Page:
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Monday, May 10, 2010
Anyone who pays attention to the news already knows that E Coli outbreaks happen in the US about once a year or so. Generally, these outbreaks are caused by contaminated vegetables (lettuce, spinach, peppers, etc). But many people do not know that E Coli can live and thrive in water as well as on land. This article examines some of the background information you need to know about E Coli. Our second article in this series, "How to Treat E Coli in Drinking Water" examines how you can eliminate this health hazard from your drinking water.

E Coli is shorthand for Escherichia coli. It is a coliform (ie, coli) bacterium that is found in the intestines of both animals and humans. When animals or humans defecate in or near water sources, the E Coli bacteria can get into the water, and can then be ingested by those drinking from this water source. Another common way that E Coli can be introduced into a water sources is through sewage discharges into creeks, streams, rivers, etc.

While the above are the most common ways for E Coli to be introduced into water supplies, they are not the only avenues of introduction. Heavy rainfall and ice and snow melts can also deliver the bacteria into water sources as runoff.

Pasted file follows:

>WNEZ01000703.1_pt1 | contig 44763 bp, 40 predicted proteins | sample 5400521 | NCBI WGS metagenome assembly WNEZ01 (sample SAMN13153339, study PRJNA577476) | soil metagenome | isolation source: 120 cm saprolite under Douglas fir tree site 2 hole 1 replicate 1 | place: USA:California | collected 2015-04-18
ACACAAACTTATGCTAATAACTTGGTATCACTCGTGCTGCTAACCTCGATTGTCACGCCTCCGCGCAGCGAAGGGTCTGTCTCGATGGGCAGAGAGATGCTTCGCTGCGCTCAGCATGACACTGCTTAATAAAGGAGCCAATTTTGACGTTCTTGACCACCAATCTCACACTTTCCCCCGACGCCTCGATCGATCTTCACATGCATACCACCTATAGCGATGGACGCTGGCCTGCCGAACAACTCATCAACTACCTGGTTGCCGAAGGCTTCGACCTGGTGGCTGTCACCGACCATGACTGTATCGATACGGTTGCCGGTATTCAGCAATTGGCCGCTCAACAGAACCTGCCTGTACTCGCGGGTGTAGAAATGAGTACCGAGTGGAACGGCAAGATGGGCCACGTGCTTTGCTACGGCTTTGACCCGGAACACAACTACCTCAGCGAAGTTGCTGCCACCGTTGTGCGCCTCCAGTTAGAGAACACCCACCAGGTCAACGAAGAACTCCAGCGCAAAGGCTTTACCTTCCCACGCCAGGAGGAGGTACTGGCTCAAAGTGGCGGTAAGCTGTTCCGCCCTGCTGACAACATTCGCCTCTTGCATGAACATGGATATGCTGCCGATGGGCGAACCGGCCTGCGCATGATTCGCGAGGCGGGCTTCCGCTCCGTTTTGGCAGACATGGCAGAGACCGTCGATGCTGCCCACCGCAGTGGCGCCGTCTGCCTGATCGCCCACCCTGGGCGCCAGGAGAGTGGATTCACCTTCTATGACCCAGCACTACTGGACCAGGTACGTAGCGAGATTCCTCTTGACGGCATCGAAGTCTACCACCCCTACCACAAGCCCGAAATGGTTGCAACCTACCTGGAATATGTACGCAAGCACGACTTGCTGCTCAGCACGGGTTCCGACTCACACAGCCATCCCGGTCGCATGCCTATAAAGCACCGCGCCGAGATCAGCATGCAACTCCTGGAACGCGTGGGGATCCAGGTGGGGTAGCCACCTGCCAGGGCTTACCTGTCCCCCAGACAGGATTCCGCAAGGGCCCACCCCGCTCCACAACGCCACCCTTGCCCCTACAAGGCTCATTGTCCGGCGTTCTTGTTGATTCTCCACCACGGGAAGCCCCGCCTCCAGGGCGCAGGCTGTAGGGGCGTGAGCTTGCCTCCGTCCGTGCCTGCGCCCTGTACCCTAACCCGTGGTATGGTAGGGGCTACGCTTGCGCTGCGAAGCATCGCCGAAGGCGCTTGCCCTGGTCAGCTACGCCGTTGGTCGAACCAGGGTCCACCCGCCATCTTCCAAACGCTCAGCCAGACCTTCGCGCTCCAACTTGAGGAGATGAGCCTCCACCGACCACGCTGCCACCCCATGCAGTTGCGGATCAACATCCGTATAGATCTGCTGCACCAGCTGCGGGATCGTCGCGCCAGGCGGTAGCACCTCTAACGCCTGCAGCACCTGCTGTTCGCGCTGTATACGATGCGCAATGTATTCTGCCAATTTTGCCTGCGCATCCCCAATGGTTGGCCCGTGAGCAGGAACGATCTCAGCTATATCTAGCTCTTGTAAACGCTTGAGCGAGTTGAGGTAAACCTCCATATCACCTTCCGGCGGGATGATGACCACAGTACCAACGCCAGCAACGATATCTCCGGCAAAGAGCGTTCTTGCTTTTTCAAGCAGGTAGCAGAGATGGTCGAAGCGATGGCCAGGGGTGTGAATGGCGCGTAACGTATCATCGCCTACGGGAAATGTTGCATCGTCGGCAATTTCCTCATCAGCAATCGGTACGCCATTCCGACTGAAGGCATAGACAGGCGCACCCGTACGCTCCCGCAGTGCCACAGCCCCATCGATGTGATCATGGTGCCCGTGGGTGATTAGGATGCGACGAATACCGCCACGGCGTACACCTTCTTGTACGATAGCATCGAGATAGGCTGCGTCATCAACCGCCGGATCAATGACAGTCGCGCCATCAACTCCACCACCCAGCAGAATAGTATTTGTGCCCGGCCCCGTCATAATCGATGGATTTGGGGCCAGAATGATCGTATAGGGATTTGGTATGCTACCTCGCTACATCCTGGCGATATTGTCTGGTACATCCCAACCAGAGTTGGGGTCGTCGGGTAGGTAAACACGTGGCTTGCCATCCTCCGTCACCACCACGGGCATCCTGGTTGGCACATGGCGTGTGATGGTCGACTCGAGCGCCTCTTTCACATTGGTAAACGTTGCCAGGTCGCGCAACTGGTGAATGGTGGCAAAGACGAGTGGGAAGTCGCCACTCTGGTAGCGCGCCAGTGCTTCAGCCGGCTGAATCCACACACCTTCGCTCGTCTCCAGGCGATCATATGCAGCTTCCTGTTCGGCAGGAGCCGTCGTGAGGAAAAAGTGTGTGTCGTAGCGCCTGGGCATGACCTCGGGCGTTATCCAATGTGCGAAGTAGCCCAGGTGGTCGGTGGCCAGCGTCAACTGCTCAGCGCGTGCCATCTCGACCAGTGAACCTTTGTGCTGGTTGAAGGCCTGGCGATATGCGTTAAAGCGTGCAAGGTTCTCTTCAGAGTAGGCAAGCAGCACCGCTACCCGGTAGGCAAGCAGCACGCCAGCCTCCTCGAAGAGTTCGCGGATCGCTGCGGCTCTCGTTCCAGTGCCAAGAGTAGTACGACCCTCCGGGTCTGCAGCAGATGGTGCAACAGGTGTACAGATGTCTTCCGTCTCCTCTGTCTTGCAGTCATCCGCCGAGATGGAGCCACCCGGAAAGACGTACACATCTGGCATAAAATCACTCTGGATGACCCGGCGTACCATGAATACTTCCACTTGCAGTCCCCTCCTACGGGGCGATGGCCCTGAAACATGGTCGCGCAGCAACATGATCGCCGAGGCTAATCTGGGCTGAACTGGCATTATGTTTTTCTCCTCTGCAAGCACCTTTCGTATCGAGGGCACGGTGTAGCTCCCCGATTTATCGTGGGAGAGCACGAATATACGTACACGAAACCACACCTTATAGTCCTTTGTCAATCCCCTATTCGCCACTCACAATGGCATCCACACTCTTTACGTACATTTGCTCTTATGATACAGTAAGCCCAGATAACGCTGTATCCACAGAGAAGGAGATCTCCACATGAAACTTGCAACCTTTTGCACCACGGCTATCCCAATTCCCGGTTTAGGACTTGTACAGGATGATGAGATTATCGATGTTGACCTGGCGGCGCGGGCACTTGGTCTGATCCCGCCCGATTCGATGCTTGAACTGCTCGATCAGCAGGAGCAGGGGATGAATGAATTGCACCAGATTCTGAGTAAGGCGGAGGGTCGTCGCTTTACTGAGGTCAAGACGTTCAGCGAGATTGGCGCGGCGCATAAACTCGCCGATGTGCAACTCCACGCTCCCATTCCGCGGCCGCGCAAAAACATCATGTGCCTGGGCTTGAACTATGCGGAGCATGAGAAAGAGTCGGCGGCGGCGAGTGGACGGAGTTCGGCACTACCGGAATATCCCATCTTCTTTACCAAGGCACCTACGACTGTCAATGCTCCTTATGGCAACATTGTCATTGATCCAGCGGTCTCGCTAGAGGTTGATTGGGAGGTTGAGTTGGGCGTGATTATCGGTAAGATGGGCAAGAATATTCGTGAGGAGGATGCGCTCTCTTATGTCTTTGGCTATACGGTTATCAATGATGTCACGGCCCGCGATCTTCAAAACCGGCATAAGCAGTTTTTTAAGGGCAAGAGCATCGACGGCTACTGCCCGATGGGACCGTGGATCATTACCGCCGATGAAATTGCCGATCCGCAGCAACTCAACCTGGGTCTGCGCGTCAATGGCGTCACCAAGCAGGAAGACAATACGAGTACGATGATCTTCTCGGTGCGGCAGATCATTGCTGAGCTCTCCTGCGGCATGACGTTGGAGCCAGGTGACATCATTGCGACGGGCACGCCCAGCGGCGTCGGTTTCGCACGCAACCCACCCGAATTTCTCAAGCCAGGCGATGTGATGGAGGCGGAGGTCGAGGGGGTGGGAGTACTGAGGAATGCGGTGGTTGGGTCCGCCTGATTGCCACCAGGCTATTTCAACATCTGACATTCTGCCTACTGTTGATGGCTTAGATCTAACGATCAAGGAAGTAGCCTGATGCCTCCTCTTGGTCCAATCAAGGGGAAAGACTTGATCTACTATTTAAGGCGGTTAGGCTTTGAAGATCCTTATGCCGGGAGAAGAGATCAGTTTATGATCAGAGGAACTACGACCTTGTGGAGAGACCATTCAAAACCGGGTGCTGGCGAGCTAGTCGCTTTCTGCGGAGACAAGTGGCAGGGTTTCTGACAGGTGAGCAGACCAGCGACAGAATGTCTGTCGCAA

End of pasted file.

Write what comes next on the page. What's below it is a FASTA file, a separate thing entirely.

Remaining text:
It should be noted that while E Coli is most often found in surface water, it can also be found in ground water as well. If contaminated fecal matter on the surface is diluted by rainwater or snow melt, it can leech down into the soil and go into underground water supplies. This is important to remember if you get your drinking water from aquifer or well.

E Coli comes in hundreds of different strains and not all of them are hazardous to our health. One of the most dangerous strains, however, is E. Coli 0157:H7. Individuals who ingest this particular strain of E Coli can be become very sick with symptoms including abdominal pain and cramps, diarrhea that may or may not be bloody in nature, and a general sense of malaise. Fever may or may not be present.

This particular E Coli infection can be very serious for children under 5 as well as to elderly individuals and those with compromised immune systems. It can lead to kidney failure and other severe health issues. In some cases, it can be fatal. The medical term for this malady is hemolytic uremic syndrome. Unfortunately, hemolytic uremic syndrome is the main cause of sudden kidney failure in children in the US.

As you can see, E Coli contamination is nothing you want to mess with or have your family exposed to. The good news is destroying E Coli in drinking water is fairly easy to do if the proper chemicals are used in the proper manner. Please read our next article in this series, "How to Treat E Coli in Drinking Water" to learn how to protect your family from this dreaded disease.

by: Chris Tracey


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